Tech and tech-enabled brands continue to dominate our 2020 rankings of the best global brands – as determined by consumers around the globe.
Indeed, eight of the top ten best global brands are technology-based, with the only exceptions being retailers IKEA and Nike. Google tops the rankings for the fourth year in a row.
Our ‘Best Global Brand’ rankings are calculated using data we collect from members of the public in markets around the globe every day, for our BrandIndex tool. Every brand’s performance is tracked daily against a range of metrics and our Best Global Brands ranking is determined using their Index score – which assesses overall brand health. It takes into account perceptions of a brand’s reputation; whether consumers would recommend the brand; and whether it represents good value and quality.
YouGov BrandIndex draws data from 11 million interviews across 40 sectors and 40 markets globally. This year’s ranking includes the views of more of the world’s consumers than ever before from the world’s biggest economies, including USA, China, Japan, Germany, India and the UK.
The ranking features the same top four – in the same order - as last year. Behind information giants Google, come WhatsApp, YouTube and Samsung. Amazon then moves up from sixth in last year’s ranking to fifth this year, as it plays an even bigger role in people’s pandemic lives. Netflix is another improver, moving from tenth in 2019 to sixth in 2020. Meanwhile, PayPal falls out of the top ten altogether, replaced by online shopping platform Shopee.
In a sign of how the world’s economy continues to change, only half of the top ten focus on selling (or enabling the sale of) physical goods – Samsung, Amazon, Shopee, IKEA and Nike. The rest make their money in other ways (if they do at all).
The rankings beyond the top ten have more of a traditional flavour, with some names like oral health brand Colgate, skincare brand Nivea and confectionary-maker Cadbury having been sold to consumers for more than a century.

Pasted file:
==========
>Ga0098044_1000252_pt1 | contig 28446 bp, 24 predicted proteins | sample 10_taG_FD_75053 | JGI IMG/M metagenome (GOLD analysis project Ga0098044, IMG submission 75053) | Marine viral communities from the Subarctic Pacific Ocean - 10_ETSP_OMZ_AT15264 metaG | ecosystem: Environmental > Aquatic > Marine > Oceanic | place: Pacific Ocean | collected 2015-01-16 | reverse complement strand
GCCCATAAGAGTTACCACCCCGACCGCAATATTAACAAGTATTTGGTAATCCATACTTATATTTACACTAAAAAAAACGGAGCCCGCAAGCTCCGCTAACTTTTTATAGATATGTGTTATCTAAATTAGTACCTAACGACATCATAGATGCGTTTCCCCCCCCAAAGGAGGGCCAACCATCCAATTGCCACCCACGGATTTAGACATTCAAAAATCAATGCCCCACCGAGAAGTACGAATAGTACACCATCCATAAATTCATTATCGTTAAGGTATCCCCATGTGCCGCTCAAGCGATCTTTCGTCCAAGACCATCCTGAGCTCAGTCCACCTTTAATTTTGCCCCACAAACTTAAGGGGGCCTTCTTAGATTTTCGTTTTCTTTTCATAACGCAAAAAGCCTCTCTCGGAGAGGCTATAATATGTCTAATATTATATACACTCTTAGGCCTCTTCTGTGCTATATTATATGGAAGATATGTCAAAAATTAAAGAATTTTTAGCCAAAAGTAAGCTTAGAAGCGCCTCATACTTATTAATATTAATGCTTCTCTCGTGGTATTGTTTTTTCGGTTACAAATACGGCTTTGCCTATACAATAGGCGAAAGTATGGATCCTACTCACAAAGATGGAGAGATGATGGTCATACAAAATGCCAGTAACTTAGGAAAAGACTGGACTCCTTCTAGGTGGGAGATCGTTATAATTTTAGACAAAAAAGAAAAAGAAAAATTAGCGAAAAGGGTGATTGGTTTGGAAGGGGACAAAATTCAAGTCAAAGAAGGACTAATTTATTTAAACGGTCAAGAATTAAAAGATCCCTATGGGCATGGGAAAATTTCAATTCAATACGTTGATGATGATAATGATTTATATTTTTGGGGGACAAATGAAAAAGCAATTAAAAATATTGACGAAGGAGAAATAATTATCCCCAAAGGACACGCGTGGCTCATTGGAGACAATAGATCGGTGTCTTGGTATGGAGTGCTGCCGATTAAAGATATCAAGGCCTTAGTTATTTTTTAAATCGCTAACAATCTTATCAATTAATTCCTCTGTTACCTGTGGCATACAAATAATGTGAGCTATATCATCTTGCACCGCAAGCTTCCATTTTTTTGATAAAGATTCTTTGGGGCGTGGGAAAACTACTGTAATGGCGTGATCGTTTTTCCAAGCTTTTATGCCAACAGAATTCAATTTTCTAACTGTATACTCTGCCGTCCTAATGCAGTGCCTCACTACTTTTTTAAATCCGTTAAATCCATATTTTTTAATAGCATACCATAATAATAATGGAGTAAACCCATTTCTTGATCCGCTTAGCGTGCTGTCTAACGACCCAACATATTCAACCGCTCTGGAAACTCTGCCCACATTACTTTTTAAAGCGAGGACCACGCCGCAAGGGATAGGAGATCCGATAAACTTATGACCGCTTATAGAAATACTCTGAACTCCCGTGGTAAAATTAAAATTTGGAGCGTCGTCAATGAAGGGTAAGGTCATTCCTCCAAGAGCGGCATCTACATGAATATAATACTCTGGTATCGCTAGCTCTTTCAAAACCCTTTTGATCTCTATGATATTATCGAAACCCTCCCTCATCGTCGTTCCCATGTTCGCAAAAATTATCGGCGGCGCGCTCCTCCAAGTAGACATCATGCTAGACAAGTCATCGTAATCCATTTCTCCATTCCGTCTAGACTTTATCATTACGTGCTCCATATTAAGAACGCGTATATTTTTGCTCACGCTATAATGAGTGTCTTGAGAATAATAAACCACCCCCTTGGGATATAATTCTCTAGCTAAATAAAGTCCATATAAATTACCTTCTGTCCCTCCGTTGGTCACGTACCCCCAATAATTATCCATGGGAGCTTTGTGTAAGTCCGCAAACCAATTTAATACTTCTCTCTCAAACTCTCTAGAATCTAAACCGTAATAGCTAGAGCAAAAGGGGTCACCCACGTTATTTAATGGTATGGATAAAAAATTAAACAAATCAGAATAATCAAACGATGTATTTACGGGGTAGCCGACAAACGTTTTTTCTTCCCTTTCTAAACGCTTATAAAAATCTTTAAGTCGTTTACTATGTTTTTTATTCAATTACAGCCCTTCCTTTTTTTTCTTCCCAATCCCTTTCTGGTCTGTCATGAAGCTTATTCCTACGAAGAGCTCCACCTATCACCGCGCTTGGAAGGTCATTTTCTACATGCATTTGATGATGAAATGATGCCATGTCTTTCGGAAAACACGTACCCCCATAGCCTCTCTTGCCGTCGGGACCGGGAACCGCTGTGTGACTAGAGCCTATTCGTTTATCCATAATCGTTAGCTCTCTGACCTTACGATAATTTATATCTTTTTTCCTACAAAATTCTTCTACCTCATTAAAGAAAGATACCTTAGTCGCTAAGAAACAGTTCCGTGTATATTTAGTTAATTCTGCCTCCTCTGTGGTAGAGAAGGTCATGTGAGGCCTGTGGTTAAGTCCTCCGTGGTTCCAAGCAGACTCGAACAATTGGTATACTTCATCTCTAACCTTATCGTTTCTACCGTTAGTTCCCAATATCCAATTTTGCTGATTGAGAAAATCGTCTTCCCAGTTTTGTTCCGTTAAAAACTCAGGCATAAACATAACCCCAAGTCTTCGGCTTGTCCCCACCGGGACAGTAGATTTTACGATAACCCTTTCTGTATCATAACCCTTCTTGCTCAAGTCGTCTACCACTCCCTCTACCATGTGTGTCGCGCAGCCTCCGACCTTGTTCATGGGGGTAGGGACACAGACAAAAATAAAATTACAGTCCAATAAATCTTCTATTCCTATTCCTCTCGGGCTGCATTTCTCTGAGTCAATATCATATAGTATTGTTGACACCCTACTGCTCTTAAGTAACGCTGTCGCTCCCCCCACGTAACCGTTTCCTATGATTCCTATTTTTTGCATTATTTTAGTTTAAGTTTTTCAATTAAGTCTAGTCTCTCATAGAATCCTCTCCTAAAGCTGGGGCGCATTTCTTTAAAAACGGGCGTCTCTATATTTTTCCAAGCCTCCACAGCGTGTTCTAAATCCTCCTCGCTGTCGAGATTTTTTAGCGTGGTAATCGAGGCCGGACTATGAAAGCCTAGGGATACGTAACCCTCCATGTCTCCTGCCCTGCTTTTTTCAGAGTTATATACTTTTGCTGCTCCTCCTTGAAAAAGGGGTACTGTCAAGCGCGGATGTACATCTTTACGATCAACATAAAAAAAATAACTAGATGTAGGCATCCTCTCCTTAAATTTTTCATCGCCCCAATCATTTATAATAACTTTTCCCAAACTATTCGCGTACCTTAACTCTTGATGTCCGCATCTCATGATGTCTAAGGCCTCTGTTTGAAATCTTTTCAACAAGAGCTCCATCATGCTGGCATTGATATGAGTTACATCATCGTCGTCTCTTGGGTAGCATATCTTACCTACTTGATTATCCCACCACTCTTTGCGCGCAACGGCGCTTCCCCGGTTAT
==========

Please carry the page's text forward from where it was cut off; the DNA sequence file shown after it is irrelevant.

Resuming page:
Toyota and Mercedes are the only car manufacturers to make the top 25, with the former having climbed eight places in this year’s rankings. The Japanese automaker has come a long way since the recall scandal which rocked the brand ten years ago.
Panasonic is Samsung’s only electronics rival in the top 25, although it scores significantly less than its South Korean rival. LG falls out of the ranking this year, having placed 18th in 2019.
Other familiar brands to make it into the top 25 include toy brand Lego, painkiller Tylenol, sports kits retailer Decathlon (who now have stores in 56 markets) and financial services provider VISA. VISA is one of four Olympic sponsors in the ranking and one of two FIFA World Cup sponsors.
Two MENA-region brands made the top 25 last year but only one survives for 2020 – dairy and juice company Almarai. Fast-food company ALBAIK drops out.
Rossmann is another name which may be unfamiliar outside its home markets of Germany and Poland but whose reputation elevates it into our top 25.
Finally, a quick look at who didn’t make the top 25 ranking.
With many of the world’s holidaymakers forced to stay at home in the wake of the COVID19 pandemic, no airlines feature in the top places, although a number sit just outside. Likewise, there are no travel agents this year as Booking.com falls out of the top places.
The banking sector also fails to make a dent and, despite their global footprints, there’s no place for fast-food companies or carbonated drinks.
That just goes to show that, in the view of consumers across the world, being well-known is no guarantee of being considered one of the best brands.
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The brands in YouGov Annual Rankings were ranked based on the Index score, which is a measure of overall brand health calculated by taking the average of Impression, Quality, Value, Satisfaction, Recommend and Reputation.
For this year’s global list, YouGov used data from 33 markets – data from countries that cover three sectors or fewer were not counted in the top 10. The rankings use the Index score which assesses overall brand health. It takes into account perceptions of a brand’s reputation and whether consumers would recommend the brand to others, as well as whether it represents good value and quality.